5. All that is dangerous. I am too old for that 🙂 I love your channel and want to translate in russian lang. But that video… not perfect.

    The first exercise is easy to replace separately for training deltas, forearms and balance and not so dangerous. Kettlebells without strong forearms and developed shoulder is dangerous. Especially for beginners.

    The second exercise is meaningless and a weak load if the angle does not increase. easy to fall off. And do not do with absolutely straight arms, otherwise it's dangerous for the elbow and shoulder joints. Slippers on the ass for such exercises and kicked out of the gym. Simple push-ups at an angle give more to the back deltas and trapezoidal muscles. If you really want to work only with your own weight let do special push-ups.
    but if you scrape together on TRX, then u can try to find a regular gym for such trainings. If you combine climbing and gym, then you will even have one day a week enough

    The third exercise on the Swiss ball is also complete nonsense and in addition to the tendons there are hefty leg muscles. Exercise does not allow you to control the amplitude and change the load. It is better to replace the slopes with half-bent or straight legs with weight, but before need to consult how it perform properly to avoid injuries and even choose from several exercise options. Also there are training blocks for training the back side of the legs, which are especially suitable for beginners.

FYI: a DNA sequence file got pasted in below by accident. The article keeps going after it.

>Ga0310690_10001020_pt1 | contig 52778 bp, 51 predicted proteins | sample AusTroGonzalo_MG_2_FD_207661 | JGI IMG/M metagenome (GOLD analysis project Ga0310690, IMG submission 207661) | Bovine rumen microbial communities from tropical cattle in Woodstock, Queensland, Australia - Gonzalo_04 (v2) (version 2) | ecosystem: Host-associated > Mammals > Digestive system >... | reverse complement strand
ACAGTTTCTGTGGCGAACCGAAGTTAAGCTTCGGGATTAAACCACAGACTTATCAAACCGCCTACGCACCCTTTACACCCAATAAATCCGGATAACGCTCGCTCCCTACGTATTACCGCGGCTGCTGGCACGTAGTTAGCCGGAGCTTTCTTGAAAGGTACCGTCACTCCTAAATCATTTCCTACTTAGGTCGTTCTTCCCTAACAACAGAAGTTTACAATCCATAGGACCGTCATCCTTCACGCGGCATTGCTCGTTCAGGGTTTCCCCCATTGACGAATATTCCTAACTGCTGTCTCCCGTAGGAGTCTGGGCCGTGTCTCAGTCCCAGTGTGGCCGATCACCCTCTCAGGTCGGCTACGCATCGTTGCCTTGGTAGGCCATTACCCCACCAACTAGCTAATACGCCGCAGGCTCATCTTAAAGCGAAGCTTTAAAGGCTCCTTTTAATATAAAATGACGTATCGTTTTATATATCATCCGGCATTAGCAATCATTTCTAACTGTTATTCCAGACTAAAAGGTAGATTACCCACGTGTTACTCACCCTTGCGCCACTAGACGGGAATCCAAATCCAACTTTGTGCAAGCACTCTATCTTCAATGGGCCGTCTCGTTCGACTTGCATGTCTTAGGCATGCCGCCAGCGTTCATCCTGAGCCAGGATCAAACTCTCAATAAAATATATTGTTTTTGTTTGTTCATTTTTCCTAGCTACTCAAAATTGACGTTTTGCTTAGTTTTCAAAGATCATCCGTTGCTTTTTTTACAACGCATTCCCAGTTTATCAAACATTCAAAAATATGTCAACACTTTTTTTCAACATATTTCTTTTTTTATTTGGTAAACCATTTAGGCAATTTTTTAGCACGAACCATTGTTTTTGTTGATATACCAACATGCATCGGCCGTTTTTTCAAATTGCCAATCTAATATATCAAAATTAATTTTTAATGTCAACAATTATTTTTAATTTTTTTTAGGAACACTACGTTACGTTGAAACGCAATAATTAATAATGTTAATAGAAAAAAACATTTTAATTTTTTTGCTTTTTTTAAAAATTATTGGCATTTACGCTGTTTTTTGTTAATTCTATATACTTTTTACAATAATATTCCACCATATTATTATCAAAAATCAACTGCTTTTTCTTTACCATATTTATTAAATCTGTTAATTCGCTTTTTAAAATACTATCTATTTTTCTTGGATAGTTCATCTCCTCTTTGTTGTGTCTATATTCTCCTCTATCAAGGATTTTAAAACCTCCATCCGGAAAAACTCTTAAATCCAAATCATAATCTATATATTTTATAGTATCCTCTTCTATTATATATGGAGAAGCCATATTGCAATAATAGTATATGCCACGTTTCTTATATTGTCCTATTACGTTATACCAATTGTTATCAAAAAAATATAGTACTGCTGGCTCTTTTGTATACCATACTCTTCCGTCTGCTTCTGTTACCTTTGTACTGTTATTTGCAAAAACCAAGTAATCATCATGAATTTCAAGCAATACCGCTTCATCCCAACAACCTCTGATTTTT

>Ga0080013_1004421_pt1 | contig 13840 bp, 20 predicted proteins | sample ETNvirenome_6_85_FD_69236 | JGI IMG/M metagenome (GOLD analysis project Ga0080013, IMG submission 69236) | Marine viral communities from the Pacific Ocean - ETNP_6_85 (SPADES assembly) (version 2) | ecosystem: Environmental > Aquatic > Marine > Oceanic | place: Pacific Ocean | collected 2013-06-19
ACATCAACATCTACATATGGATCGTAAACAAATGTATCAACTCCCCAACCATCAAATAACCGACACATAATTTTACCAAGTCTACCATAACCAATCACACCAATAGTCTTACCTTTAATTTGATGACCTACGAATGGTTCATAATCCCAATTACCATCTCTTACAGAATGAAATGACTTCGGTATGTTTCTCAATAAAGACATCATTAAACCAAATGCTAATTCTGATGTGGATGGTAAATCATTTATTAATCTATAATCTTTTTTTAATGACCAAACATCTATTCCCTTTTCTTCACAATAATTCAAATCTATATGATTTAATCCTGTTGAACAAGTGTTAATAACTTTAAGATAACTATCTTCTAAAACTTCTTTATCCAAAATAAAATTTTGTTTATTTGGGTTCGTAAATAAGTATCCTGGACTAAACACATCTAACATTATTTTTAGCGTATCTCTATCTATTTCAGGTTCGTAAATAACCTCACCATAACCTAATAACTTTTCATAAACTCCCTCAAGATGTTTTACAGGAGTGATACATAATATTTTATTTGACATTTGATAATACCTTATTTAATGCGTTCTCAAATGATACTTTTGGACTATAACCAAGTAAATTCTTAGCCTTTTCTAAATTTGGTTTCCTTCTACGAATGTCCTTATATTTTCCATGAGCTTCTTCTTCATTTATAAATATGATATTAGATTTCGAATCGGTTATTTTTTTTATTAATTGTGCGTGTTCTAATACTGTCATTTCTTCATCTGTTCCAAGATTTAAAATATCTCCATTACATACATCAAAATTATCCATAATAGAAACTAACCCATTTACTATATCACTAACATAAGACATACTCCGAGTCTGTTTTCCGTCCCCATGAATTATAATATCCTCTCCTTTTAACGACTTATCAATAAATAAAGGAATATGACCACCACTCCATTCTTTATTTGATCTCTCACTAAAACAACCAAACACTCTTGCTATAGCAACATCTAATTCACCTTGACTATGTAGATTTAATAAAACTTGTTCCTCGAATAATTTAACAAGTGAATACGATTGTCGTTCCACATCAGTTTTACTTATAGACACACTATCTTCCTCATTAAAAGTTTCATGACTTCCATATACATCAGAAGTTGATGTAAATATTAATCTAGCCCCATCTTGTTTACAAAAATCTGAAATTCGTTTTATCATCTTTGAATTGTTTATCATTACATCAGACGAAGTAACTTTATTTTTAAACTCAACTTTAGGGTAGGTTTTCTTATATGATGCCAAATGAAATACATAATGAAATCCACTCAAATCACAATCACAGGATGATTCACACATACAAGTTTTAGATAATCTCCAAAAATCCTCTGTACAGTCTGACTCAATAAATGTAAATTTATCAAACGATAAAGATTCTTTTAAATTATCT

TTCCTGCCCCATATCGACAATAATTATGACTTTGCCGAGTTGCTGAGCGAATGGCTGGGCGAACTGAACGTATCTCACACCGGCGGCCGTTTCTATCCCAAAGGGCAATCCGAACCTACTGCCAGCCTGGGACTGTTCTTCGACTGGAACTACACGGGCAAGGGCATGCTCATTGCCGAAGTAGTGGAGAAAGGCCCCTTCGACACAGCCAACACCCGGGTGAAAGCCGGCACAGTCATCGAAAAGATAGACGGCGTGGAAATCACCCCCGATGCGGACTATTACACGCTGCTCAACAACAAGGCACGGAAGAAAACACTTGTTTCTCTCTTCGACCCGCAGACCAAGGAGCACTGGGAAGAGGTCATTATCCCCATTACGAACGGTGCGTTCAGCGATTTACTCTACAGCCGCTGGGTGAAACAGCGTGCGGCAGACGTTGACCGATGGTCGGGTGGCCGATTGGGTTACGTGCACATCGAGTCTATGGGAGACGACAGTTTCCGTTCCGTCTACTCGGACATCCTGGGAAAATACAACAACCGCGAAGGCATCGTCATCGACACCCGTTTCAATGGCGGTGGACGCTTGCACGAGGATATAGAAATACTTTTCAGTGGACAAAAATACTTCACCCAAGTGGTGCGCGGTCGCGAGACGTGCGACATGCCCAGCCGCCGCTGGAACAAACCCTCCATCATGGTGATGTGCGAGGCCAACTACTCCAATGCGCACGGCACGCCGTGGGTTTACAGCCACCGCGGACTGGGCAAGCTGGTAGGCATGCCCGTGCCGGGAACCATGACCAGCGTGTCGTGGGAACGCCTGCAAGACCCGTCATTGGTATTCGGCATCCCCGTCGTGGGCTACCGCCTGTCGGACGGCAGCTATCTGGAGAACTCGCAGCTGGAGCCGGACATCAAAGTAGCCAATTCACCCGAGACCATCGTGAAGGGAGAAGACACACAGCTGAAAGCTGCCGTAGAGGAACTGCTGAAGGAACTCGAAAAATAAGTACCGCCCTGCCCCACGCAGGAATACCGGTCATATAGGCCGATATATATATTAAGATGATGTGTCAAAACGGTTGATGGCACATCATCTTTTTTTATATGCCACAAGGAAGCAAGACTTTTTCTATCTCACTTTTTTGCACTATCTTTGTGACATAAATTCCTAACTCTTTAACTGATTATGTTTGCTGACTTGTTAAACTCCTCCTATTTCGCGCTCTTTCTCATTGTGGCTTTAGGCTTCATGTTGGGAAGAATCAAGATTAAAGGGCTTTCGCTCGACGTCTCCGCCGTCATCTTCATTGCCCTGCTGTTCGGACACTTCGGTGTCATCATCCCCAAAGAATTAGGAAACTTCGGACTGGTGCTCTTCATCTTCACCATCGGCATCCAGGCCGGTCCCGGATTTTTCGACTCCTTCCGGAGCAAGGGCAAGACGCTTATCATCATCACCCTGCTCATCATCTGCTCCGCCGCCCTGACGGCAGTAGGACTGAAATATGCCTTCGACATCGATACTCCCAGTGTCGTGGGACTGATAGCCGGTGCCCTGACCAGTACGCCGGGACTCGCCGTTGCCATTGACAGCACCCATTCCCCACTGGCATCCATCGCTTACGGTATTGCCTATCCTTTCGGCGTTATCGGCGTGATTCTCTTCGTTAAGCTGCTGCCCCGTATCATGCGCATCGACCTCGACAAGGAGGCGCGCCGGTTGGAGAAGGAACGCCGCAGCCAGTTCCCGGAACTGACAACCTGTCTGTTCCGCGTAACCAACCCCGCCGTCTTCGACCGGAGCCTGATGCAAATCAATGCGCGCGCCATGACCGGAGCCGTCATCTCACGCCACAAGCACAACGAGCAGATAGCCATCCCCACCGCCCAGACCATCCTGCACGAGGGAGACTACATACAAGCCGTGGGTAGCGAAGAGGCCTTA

6. Best strength training for climbing would be deadlifts and squats, to be honest. These two will give you the most bang-for-buck strength transfer to climbing.

    For accessory work, you want to focus on the shoulders (to prevent that climber's hunch) with face pulls, standing overhead press (dumbbells or barbell), straight-arm band pull-aparts and straight arm cable pull-downs.
    To balance out the emphasis on pulling/back muscles, you'll want to work the pushing/pectoral muscles as well. For this the ever present bench press is an option, but I prefer standing one-arm cable presses. Doing exercises standing, rather than laying (i.e. bench) or sitting (i.e. seated presses) down, means that you'll have stabilize yourself more by engaging your core. This is more akin to climbing, making it more efficient as training.

  7. Not sure how that first exercise with the kettle bell helps with climbing. You probably rarely do much of the push up motion during climbing.